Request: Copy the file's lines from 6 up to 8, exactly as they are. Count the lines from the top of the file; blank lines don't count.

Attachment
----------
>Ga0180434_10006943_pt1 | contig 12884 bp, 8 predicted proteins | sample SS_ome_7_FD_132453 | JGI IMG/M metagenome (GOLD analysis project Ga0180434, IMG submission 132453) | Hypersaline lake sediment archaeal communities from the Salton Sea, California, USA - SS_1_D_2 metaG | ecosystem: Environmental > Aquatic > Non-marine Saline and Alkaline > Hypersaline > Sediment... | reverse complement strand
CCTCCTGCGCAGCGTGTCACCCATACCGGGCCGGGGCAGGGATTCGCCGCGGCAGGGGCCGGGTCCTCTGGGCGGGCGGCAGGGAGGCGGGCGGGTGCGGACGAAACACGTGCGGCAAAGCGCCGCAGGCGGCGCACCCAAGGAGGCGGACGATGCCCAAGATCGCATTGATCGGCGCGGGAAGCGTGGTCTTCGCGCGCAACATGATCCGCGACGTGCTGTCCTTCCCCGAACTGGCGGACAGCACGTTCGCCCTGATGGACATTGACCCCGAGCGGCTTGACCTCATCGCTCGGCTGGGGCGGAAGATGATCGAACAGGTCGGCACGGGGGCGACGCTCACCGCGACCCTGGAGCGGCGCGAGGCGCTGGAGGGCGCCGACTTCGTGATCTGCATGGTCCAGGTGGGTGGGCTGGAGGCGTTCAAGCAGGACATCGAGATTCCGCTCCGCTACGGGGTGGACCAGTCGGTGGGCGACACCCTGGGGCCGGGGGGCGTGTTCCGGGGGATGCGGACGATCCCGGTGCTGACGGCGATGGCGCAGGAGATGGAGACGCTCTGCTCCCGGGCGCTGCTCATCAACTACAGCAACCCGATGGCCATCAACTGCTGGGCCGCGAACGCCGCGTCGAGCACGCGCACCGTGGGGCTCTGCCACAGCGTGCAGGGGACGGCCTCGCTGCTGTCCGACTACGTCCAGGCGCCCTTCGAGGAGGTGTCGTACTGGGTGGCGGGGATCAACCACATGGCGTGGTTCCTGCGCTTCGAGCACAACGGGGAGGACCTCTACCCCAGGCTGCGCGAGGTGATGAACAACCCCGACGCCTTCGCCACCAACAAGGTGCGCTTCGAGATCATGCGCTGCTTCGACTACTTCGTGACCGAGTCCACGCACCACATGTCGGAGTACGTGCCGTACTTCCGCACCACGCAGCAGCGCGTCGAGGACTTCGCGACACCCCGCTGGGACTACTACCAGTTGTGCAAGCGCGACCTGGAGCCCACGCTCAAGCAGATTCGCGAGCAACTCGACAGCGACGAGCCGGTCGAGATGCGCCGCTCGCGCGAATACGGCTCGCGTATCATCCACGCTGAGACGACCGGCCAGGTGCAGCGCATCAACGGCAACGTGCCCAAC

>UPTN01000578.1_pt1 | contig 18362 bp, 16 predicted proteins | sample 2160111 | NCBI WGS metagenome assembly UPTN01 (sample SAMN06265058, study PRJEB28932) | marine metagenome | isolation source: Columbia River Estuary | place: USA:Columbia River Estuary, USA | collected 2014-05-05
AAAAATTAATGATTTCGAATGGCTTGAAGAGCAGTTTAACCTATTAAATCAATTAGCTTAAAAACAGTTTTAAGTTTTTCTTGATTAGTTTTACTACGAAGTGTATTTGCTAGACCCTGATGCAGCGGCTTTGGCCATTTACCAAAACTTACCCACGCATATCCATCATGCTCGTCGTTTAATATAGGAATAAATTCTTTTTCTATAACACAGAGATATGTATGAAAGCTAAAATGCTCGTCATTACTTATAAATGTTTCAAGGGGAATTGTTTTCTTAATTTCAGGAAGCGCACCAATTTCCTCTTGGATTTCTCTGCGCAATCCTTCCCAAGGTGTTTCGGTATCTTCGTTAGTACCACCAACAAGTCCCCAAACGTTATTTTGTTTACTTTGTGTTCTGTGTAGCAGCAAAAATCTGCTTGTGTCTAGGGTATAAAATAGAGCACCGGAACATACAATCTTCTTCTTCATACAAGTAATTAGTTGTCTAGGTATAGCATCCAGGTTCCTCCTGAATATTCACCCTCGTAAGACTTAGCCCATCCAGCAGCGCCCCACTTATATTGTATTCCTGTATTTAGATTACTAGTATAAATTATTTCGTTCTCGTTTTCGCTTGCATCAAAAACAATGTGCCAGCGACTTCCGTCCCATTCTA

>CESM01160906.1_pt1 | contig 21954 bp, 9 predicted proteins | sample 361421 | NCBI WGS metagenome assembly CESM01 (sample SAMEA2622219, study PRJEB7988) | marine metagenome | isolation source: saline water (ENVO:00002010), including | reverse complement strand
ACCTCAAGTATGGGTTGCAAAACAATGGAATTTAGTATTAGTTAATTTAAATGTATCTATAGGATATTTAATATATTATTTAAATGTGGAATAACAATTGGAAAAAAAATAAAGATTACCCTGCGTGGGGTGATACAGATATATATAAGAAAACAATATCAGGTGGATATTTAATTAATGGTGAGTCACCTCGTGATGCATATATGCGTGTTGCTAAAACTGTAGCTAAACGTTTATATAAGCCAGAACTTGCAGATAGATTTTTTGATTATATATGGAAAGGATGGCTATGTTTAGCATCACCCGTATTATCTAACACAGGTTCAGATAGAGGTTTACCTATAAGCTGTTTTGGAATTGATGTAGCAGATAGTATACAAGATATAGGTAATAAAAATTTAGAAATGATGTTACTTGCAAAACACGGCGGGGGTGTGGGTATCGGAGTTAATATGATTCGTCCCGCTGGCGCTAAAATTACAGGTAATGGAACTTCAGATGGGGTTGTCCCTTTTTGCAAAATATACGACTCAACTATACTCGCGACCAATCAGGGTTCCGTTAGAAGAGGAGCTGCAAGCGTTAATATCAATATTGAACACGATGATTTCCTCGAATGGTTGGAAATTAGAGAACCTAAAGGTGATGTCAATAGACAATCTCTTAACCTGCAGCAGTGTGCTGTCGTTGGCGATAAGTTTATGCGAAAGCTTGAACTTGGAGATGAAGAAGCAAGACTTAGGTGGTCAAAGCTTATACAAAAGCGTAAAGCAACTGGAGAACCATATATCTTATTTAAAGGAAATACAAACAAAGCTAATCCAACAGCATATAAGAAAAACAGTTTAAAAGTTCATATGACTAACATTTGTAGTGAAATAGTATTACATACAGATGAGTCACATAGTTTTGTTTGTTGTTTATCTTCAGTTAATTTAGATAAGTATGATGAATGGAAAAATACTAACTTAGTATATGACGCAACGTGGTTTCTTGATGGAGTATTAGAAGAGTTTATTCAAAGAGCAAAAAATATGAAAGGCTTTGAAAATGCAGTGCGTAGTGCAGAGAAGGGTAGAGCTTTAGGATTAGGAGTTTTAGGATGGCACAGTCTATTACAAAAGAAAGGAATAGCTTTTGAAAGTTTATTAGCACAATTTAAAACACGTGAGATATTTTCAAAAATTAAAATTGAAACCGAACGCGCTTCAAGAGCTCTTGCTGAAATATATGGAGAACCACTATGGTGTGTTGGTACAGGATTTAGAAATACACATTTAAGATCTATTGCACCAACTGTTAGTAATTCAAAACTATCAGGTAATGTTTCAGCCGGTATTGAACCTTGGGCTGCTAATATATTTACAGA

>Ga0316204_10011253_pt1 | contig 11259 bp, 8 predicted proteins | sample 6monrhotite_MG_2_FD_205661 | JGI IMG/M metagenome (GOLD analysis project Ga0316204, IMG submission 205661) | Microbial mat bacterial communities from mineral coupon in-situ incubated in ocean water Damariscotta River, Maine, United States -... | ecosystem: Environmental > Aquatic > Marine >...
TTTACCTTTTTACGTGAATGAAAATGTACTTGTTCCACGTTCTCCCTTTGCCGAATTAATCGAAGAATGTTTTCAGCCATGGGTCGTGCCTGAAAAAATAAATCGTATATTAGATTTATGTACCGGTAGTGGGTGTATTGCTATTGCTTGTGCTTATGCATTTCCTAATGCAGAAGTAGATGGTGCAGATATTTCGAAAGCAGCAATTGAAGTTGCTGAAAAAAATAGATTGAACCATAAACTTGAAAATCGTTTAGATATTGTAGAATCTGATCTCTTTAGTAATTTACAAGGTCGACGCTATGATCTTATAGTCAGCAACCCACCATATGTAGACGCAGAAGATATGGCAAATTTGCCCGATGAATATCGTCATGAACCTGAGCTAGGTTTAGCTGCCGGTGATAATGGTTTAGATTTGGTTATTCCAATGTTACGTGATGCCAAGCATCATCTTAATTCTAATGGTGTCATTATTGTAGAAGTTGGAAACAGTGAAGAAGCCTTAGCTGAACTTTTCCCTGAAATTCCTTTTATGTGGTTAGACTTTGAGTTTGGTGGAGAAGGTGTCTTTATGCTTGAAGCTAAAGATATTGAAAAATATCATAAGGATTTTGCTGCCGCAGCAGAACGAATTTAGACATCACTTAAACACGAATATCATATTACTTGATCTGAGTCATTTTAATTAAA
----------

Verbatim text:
ACCTCAAGTATGGGTTGCAAAACAATGGAATTTAGTATTAGTTAATTTAAATGTATCTATAGGATATTTAATATATTATTTAAATGTGGAATAACAATTGGAAAAAAAATAAAGATTACCCTGCGTGGGGTGATACAGATATATATAAGAAAACAATATCAGGTGGATATTTAATTAATGGTGAGTCACCTCGTGATGCATATATGCGTGTTGCTAAAACTGTAGCTAAACGTTTATATAAGCCAGAACTTGCAGATAGATTTTTTGATTATATATGGAAAGGATGGCTATGTTTAGCATCACCCGTATTATCTAACACAGGTTCAGATAGAGGTTTACCTATAAGCTGTTTTGGAATTGATGTAGCAGATAGTATACAAGATATAGGTAATAAAAATTTAGAAATGATGTTACTTGCAAAACACGGCGGGGGTGTGGGTATCGGAGTTAATATGATTCGTCCCGCTGGCGCTAAAATTACAGGTAATGGAACTTCAGATGGGGTTGTCCCTTTTTGCAAAATATACGACTCAACTATACTCGCGACCAATCAGGGTTCCGTTAGAAGAGGAGCTGCAAGCGTTAATATCAATATTGAACACGATGATTTCCTCGAATGGTTGGAAATTAGAGAACCTAAAGGTGATGTCAATAGACAATCTCTTAACCTGCAGCAGTGTGCTGTCGTTGGCGATAAGTTTATGCGAAAGCTTGAACTTGGAGATGAAGAAGCAAGACTTAGGTGGTCAAAGCTTATACAAAAGCGTAAAGCAACTGGAGAACCATATATCTTATTTAAAGGAAATACAAACAAAGCTAATCCAACAGCATATAAGAAAAACAGTTTAAAAGTTCATATGACTAACATTTGTAGTGAAATAGTATTACATACAGATGAGTCACATAGTTTTGTTTGTTGTTTATCTTCAGTTAATTTAGATAAGTATGATGAATGGAAAAATACTAACTTAGTATATGACGCAACGTGGTTTCTTGATGGAGTATTAGAAGAGTTTATTCAAAGAGCAAAAAATATGAAAGGCTTTGAAAATGCAGTGCGTAGTGCAGAGAAGGGTAGAGCTTTAGGATTAGGAGTTTTAGGATGGCACAGTCTATTACAAAAGAAAGGAATAGCTTTTGAAAGTTTATTAGCACAATTTAAAACACGTGAGATATTTTCAAAAATTAAAATTGAAACCGAACGCGCTTCAAGAGCTCTTGCTGAAATATATGGAGAACCACTATGGTGTGTTGGTACAGGATTTAGAAATACACATTTAAGATCTATTGCACCAACTGTTAGTAATTCAAAACTATCAGGTAATGTTTCAGCCGGTATTGAACCTTGGGCTGCTAATATATTTACAGA

>Ga0316204_10011253_pt1 | contig 11259 bp, 8 predicted proteins | sample 6monrhotite_MG_2_FD_205661 | JGI IMG/M metagenome (GOLD analysis project Ga0316204, IMG submission 205661) | Microbial mat bacterial communities from mineral coupon in-situ incubated in ocean water Damariscotta River, Maine, United States -... | ecosystem: Environmental > Aquatic > Marine >...
TTTACCTTTTTACGTGAATGAAAATGTACTTGTTCCACGTTCTCCCTTTGCCGAATTAATCGAAGAATGTTTTCAGCCATGGGTCGTGCCTGAAAAAATAAATCGTATATTAGATTTATGTACCGGTAGTGGGTGTATTGCTATTGCTTGTGCTTATGCATTTCCTAATGCAGAAGTAGATGGTGCAGATATTTCGAAAGCAGCAATTGAAGTTGCTGAAAAAAATAGATTGAACCATAAACTTGAAAATCGTTTAGATATTGTAGAATCTGATCTCTTTAGTAATTTACAAGGTCGACGCTATGATCTTATAGTCAGCAACCCACCATATGTAGACGCAGAAGATATGGCAAATTTGCCCGATGAATATCGTCATGAACCTGAGCTAGGTTTAGCTGCCGGTGATAATGGTTTAGATTTGGTTATTCCAATGTTACGTGATGCCAAGCATCATCTTAATTCTAATGGTGTCATTATTGTAGAAGTTGGAAACAGTGAAGAAGCCTTAGCTGAACTTTTCCCTGAAATTCCTTTTATGTGGTTAGACTTTGAGTTTGGTGGAGAAGGTGTCTTTATGCTTGAAGCTAAAGATATTGAAAAATATCATAAGGATTTTGCTGCCGCAGCAGAACGAATTTAGACATCACTTAAACACGAATATCATATTACTTGATCTGAGTCATTTTAATTAAA